The Five of Us, Spring 2014

The Five of Us, Spring 2014

Thinking About Uganda (text only)

(Editor's Note: Since the original Thinking About Uganda post is messed up, I'm reposting just the text here in the hopes that you can at least read it now! Sorry about the mess. I don't know what else to do about it.)

2 March 2010

We were only gone for 12 days, and only 10 of them were "real" (ie, not traveling), but I feel like I was in Uganda a month. We packed so much in to every day, went so many places, met so many people, saw so many incredible things. For those same reasons, it's difficult for me to know how to talk to people about the trip, in person, or here on my blog. You've already read the team accounts, so I'll try to tell a few of the more personal stories.

First of all, the village we ended up choosing was Lajwatek. Many of the best stories come from Lajwatek, which may have something to with why we chose it. After we had visited the four possible sites for adoption (Lugutu, Piqwini, Lajwatek, and Ungai), we sat down, just the six of us from LCC, over dinner for discussion. Tim asked us each in turn to tell which village we felt God was pointing out to us. As we took our turns, each of us felt drawn to Lajwatek. God was already at work there, having raised Esther from the dead (I'll tell you the whole story in a moment!), and 40 people already professed faith. They were meeting in two mid-week cell groups and walking some 7 miles on sunday to attend church at the Farm.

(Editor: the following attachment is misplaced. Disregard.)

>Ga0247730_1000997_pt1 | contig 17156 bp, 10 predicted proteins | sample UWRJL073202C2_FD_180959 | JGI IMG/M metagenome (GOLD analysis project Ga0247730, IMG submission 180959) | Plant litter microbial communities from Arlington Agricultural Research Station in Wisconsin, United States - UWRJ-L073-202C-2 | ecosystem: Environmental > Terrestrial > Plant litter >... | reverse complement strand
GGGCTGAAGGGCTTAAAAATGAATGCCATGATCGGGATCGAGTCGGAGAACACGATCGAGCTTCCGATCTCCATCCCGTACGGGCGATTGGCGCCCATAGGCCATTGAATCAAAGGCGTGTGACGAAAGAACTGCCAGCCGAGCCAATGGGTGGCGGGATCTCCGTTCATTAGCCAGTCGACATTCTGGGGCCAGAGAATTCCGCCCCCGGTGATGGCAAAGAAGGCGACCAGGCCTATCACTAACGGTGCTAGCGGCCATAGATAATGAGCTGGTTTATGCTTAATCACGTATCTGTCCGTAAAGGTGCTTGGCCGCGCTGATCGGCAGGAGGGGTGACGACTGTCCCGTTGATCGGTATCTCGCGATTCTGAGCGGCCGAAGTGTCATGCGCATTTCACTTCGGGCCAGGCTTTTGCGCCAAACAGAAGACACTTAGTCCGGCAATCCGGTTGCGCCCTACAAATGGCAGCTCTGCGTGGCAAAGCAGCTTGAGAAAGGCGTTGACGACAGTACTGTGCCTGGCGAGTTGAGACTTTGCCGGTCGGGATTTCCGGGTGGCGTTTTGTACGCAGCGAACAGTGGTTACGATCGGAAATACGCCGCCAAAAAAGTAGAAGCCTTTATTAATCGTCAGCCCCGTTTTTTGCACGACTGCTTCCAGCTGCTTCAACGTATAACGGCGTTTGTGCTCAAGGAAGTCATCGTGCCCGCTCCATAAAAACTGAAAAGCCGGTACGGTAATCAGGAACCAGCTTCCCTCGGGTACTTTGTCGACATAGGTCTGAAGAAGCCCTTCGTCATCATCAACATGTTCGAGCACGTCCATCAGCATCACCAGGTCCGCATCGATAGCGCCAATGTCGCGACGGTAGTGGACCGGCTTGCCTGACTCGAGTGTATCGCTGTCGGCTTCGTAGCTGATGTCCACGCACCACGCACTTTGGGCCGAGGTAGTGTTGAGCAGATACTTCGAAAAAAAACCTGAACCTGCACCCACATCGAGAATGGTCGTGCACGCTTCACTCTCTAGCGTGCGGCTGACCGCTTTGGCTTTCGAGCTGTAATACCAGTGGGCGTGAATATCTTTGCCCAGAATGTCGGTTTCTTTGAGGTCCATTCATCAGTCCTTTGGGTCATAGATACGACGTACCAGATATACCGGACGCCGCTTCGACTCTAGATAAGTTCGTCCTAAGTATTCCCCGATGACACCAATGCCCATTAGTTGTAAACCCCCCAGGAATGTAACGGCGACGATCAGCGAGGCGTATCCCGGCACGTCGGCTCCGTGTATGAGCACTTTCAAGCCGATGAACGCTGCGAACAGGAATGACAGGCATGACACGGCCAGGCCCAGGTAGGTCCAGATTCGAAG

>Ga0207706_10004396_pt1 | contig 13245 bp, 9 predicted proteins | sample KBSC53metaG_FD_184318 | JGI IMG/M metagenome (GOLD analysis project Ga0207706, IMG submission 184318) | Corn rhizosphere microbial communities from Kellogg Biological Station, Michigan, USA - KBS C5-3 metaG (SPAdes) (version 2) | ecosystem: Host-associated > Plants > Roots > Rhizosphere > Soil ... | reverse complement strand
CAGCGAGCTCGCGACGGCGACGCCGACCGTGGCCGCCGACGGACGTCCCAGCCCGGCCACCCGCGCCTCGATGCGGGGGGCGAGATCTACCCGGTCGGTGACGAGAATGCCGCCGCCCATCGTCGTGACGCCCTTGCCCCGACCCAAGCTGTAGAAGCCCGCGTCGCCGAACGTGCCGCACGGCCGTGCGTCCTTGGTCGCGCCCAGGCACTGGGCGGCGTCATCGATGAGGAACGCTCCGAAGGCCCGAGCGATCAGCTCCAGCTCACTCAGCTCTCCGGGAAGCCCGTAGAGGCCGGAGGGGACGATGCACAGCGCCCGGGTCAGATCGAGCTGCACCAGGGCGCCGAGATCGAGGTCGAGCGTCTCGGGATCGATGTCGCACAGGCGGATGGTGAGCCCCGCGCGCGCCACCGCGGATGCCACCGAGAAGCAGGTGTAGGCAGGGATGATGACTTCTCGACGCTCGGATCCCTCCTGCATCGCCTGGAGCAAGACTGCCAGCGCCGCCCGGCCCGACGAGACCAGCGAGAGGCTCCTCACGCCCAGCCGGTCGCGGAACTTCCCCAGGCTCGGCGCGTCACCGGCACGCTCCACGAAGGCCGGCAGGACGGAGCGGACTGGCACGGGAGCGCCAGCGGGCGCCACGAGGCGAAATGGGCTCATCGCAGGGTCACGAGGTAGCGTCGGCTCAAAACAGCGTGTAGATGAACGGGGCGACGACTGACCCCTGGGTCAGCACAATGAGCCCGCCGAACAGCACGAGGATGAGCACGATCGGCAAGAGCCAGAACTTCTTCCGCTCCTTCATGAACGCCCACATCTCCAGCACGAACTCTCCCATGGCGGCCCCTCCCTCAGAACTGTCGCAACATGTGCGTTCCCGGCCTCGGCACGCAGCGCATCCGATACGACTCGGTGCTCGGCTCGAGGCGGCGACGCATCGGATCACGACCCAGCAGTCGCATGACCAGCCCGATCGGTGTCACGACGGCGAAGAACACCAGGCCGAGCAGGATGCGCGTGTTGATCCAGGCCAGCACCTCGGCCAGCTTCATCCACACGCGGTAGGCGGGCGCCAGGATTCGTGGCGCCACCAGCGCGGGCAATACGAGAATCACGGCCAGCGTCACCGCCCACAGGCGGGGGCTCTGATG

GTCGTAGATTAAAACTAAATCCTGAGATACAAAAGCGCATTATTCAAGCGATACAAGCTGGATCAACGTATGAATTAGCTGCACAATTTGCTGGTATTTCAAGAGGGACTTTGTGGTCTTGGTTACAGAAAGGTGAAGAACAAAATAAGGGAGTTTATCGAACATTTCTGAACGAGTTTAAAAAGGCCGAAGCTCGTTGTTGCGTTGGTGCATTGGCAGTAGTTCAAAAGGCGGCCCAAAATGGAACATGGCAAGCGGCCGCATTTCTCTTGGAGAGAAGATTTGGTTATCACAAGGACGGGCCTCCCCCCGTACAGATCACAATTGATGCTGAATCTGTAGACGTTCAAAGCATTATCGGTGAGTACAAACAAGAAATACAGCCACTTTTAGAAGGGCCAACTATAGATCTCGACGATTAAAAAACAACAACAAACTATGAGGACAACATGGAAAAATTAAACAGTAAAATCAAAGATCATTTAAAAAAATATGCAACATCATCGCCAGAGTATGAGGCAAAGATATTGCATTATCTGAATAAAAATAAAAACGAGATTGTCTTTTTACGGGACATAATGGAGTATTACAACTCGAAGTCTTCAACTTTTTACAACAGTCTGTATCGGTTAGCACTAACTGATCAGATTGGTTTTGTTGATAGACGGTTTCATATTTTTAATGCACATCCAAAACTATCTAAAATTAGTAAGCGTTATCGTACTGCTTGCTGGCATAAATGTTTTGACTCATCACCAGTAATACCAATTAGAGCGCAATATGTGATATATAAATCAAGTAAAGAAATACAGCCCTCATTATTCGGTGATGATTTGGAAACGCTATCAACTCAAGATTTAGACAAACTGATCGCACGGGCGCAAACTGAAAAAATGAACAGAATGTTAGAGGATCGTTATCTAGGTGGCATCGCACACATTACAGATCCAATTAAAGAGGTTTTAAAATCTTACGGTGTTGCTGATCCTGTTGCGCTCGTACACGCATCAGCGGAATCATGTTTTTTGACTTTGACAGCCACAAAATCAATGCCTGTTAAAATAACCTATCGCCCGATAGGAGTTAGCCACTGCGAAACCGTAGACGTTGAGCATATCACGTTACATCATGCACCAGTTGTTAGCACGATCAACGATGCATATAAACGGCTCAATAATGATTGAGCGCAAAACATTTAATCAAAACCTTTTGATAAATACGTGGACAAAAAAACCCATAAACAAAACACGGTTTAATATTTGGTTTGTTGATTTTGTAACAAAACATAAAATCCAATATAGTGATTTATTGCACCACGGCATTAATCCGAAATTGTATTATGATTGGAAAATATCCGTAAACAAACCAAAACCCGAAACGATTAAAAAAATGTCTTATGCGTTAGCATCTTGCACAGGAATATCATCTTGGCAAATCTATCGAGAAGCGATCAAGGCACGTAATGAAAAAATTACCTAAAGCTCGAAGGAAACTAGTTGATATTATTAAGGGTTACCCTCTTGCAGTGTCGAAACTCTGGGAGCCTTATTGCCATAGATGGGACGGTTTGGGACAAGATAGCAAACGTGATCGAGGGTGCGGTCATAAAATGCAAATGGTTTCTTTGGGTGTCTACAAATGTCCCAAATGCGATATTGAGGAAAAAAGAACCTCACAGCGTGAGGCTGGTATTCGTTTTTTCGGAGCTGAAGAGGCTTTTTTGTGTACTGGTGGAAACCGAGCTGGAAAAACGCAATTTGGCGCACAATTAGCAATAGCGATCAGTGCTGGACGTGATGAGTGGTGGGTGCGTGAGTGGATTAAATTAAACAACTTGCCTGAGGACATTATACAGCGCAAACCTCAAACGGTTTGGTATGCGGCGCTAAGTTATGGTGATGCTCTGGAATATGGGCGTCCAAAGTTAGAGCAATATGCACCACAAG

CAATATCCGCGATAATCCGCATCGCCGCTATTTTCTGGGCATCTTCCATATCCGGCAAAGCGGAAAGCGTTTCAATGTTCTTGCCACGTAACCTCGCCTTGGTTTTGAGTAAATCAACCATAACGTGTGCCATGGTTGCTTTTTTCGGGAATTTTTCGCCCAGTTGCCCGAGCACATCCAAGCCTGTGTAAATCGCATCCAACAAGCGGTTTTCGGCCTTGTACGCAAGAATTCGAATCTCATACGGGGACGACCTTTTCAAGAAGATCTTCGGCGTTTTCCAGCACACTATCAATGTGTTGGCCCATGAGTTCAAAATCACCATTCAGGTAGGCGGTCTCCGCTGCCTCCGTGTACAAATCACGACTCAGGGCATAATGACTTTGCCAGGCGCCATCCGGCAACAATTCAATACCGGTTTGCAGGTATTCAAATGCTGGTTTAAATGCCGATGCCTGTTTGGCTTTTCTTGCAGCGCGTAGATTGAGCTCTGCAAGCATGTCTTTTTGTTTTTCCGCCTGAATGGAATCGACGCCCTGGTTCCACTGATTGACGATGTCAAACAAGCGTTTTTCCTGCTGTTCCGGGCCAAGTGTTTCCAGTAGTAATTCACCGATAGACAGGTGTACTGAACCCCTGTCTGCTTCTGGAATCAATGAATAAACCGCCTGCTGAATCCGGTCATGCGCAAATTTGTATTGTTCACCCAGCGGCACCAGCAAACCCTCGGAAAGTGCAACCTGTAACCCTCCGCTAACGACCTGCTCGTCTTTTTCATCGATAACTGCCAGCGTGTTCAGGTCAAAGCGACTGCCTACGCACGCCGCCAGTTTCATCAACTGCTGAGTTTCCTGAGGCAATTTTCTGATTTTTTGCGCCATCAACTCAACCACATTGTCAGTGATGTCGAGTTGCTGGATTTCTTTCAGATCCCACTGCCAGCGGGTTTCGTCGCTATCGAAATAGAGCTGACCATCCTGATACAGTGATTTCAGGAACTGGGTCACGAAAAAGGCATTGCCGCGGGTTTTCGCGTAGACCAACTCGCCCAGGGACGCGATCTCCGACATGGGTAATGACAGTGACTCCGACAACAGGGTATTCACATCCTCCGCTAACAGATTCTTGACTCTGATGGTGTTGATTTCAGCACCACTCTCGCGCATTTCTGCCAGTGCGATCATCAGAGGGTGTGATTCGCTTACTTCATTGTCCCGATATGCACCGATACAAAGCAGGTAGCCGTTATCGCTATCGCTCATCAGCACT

Also, we saw that the people were taking initiative to imporve their lives. One result of the war is that many people lived in Internally Displaced Peoples camps for years or decades to escape the rebels. People were not allowed to work while they were at the IDPs and food, clothing, their basic needs, were supplied through handouts. Those who participated in the rebel army (against their will) were "provided for" through plundering. So, the techniques of farming, building, etc. were not taught to the younger generation and the work ethic was all but obliterated as well. What we saw in Lajwatek surprised us. The men delivered a load of bricks to a widow's property on Wednesday. When we returned all together on Friday so that we girls could see Lajwatek for ourselves, the house was built and Jessica, the widow, was out gathering thatch for her roof. While we were inspecting the house (which was well done), a man appeared. He said, "I heard that the church was helping here and I had to come see for myself." Many organizations, as well as the government, have made promises of aid, but few deliver. Fewer still help in ways that empower the people toward self-sustainability. Somehow, that moment, that turn of phrase, "I had to come see for myself," struck us all as being something biblical. It wasn't the first--or last--time we had the feeling we were part of something very close to what God meant for His people all along.

Photo: Jessica's house, in progress. The walls will be smeared with mud/mortar inside and out. A center pole will hold up the roof and the thatch will be applied.

Another thing that drew us all to Lajwatek was the need. Now, there's need everywhere you look. There isn't a person we met in Uganda who wasn't poorer than us. Not a person who couldn't benefit from something SOI was doing. Not a village that didn't need development. And, Lajwatek probably isn't really "needier" than the other places we visited. After all, they walk to the SOI Farm where there are wells and food and the Gospel. It's anywhere from about 4 to 14 miles to walk, but it's accessible. There is a government school nearby for those that can afford to send their children. They'd need to walk only 1-10 miles to get there. There is a well in the village, put in by the government, but it's too shallow and it's dried up, no good to anyone now. So, the people resort to natural water sources. Like this.

Photo: The main water source for Lajwatek. We saw bugs and tadpoles in there.